Research Area
Year Published

203 Results

October 28, 2019

Object-centric Forward Modeling for Model Predictive Control

Conference on Robot Learning (CoRL)

We present an approach to learn an object-centric forward model, and show that this allows us to plan for sequences of actions to achieve distant desired goals. We propose to model a scene as a collection of objects, each with an explicit spatial location and implicit visual feature, and learn to model the effects of actions using random interaction data.

By: Yufei Ye, Dhiraj Gandhi, Abhinav Gupta, Shubham Tulsiani

October 28, 2019

Task-Driven Modular Networks for Zero-Shot Compositional Learning

International Conference on Computer Vision (ICCV)

We focus our study on the problem of compositional zero-shot classification of object-attribute categories. We show in our experiments that current evaluation metrics are flawed as they only consider unseen object-attribute pairs.

By: Senthil Purushwalkam, Maximilian Nickel, Abhinav Gupta, Marc'Aurelio Ranzato

October 28, 2019

Unsupervised Pre-Training of Image Features on Non-Curated Data

International Conference on Computer Vision (ICCV)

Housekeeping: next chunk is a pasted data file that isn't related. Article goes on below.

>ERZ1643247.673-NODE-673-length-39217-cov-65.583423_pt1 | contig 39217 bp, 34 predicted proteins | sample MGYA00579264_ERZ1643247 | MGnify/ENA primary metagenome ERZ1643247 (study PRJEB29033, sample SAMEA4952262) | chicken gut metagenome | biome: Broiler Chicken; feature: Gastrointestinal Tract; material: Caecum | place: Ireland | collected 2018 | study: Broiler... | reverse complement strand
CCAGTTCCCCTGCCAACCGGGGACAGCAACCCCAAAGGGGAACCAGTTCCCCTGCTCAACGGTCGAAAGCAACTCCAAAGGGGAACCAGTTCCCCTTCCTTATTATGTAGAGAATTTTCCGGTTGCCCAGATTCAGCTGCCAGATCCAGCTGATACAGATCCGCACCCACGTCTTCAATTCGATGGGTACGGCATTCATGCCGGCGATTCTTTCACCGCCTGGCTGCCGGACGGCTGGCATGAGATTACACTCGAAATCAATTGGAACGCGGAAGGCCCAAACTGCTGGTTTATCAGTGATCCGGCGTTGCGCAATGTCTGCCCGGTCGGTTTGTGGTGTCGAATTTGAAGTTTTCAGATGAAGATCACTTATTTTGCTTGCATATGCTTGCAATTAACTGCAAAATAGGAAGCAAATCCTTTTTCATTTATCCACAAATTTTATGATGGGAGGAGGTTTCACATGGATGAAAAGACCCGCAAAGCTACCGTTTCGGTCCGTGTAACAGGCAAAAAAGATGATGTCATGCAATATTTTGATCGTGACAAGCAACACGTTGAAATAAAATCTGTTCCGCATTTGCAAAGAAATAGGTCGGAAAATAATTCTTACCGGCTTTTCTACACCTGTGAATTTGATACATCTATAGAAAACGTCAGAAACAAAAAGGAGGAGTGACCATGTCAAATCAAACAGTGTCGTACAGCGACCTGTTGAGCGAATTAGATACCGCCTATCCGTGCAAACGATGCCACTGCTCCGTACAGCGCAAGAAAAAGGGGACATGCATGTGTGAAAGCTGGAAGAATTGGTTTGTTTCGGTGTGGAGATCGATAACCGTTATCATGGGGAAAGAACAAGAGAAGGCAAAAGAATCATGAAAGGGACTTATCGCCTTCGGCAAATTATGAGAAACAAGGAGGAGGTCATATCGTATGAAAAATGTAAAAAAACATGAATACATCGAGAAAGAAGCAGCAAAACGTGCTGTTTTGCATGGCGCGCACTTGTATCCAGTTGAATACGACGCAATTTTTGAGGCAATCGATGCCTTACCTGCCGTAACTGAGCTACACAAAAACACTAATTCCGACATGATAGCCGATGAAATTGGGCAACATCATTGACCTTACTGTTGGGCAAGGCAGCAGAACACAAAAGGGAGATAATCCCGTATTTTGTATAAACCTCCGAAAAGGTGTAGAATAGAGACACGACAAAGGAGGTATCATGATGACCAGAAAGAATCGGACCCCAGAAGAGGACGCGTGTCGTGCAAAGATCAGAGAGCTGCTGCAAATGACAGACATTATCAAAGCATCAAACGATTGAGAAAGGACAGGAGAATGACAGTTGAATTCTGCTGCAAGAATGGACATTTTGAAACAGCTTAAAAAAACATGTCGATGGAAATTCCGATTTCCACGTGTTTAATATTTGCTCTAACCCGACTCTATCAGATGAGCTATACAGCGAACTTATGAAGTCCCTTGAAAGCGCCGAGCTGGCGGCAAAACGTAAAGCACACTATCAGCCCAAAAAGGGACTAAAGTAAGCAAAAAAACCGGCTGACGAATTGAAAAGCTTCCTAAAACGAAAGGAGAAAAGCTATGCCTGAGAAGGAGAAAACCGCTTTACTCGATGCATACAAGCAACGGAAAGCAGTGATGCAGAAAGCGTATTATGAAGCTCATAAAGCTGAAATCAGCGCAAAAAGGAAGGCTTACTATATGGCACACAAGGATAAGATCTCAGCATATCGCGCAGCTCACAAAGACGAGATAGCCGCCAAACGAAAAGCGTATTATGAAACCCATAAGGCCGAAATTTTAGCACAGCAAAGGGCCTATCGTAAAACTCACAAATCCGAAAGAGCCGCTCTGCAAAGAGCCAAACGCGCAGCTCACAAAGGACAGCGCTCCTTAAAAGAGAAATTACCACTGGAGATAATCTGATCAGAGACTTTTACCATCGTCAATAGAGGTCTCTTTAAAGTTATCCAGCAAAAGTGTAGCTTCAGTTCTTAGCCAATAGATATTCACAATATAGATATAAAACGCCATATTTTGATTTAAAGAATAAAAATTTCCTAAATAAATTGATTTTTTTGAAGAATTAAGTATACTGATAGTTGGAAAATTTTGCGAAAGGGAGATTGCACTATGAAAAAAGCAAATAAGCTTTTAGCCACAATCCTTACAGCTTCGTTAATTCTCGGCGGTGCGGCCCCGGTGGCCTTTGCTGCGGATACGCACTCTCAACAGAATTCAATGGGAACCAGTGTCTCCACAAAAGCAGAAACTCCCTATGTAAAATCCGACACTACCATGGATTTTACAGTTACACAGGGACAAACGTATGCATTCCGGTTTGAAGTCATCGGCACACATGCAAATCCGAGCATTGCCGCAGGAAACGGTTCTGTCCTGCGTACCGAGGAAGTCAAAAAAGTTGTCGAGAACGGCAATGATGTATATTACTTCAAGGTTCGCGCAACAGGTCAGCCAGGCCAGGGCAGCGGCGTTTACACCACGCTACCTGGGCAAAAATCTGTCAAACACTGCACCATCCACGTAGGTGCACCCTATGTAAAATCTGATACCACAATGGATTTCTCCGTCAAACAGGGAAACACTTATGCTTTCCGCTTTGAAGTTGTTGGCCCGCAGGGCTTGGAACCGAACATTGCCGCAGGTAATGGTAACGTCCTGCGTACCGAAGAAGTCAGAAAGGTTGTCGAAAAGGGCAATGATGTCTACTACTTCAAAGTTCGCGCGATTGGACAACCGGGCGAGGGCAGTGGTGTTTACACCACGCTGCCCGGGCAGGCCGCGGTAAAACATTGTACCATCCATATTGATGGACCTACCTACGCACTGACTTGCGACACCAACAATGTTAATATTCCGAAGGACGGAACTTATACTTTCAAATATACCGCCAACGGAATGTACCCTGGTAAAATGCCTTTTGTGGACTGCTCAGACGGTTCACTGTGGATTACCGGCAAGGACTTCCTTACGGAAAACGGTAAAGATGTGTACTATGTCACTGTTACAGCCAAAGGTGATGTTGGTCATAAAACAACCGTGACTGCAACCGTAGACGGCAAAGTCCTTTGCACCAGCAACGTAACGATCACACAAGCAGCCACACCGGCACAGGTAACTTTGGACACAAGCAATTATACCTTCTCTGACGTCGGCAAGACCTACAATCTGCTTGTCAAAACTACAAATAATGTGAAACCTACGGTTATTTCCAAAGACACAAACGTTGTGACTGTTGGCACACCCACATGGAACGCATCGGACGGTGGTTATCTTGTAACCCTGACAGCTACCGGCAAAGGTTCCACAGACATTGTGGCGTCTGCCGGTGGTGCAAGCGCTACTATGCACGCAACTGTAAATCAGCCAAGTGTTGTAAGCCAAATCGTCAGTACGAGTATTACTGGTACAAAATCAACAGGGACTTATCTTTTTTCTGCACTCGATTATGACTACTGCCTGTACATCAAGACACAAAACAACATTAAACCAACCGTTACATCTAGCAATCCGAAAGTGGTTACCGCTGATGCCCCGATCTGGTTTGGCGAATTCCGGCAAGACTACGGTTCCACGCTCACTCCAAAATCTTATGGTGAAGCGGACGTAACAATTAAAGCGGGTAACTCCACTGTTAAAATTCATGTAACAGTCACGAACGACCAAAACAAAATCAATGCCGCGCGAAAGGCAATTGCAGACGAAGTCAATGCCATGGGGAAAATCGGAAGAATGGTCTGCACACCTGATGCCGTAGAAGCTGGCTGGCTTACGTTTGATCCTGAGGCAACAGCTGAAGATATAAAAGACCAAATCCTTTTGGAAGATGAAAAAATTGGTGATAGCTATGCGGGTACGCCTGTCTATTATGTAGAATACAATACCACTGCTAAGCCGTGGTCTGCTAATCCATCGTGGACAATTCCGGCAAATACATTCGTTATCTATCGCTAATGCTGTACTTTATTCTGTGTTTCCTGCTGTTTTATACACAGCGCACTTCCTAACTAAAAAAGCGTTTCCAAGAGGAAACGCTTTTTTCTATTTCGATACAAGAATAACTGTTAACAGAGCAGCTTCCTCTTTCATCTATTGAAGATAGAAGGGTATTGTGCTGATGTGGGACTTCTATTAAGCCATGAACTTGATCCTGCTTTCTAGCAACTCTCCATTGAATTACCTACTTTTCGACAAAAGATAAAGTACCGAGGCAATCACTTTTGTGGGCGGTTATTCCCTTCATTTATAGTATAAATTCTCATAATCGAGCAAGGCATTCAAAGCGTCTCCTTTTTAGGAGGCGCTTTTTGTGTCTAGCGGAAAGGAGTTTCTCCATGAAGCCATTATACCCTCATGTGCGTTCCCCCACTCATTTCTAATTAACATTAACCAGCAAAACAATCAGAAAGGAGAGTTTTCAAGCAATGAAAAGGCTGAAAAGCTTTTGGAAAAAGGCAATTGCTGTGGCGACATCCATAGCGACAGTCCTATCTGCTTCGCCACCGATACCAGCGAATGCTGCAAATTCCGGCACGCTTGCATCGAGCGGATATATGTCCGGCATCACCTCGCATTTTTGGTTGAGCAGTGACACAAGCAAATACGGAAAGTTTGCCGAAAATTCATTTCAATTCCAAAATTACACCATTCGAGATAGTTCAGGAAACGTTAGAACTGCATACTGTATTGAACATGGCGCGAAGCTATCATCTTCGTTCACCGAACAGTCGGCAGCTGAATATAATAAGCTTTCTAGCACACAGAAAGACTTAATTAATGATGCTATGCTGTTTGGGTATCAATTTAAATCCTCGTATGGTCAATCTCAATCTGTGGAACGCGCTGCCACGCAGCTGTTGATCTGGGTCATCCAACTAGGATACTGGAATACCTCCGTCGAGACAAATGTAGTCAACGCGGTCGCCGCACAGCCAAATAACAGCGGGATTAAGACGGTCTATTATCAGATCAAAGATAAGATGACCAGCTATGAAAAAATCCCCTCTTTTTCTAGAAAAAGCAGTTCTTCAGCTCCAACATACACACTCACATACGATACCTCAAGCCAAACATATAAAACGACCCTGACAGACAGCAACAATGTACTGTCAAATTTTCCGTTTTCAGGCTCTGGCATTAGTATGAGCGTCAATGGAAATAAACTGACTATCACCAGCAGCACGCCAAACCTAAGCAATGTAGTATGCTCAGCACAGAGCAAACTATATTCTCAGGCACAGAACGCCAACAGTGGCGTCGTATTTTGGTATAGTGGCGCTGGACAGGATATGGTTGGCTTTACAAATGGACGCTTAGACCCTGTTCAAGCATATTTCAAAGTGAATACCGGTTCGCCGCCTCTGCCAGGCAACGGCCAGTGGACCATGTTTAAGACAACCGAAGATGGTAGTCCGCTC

Pre-training general-purpose visual features with convolutional neural networks without relying on annotations is a challenging and important task. Most recent efforts in unsupervised feature learning have focused on either small or highly curated datasets like ImageNet, whereas using non-curated raw datasets was found to decrease the feature quality when evaluated on a transfer task. Our goal is to bridge the performance gap between unsupervised methods trained on curated data, which are costly to obtain, and massive raw datasets that are easily available.

By: Mathilde Caron, Piotr Bojanowski, Julien Mairal, Armand Joulin

October 28, 2019

Enhancing Adversarial Example Transferability with an Intermediate Level Attack

International Conference on Computer Vision (ICCV)

We introduce the Intermediate Level Attack (ILA), which attempts to fine-tune an existing adversarial example for greater black-box transferability by increasing its perturbation on a pre-specified layer of the source model, improving upon state-of-the-art methods.

By: Qian Huang, Isay Katsman, Horace He, Zeqi Gu, Serge Belongie, Ser Nam Lim

October 28, 2019

DenseRaC: Joint 3D Pose and Shape Estimation by Dense Render-and-Compare

International Conference on Computer Vision (ICCV)

We present DenseRaC, a novel end-to-end framework for jointly estimating 3D human pose and body shape from a monocular RGB image. Our two-step framework takes the body pixel-to-surface correspondence map (i.e., IUV map) as proxy representation and then performs estimation of parameterized human pose and shape.

By: Yuanlu Xu, Song-Chun Zhu, Tony Tung

October 28, 2019

TensorMask: A Foundation for Dense Object Segmentation

International Conference on Computer Vision (ICCV)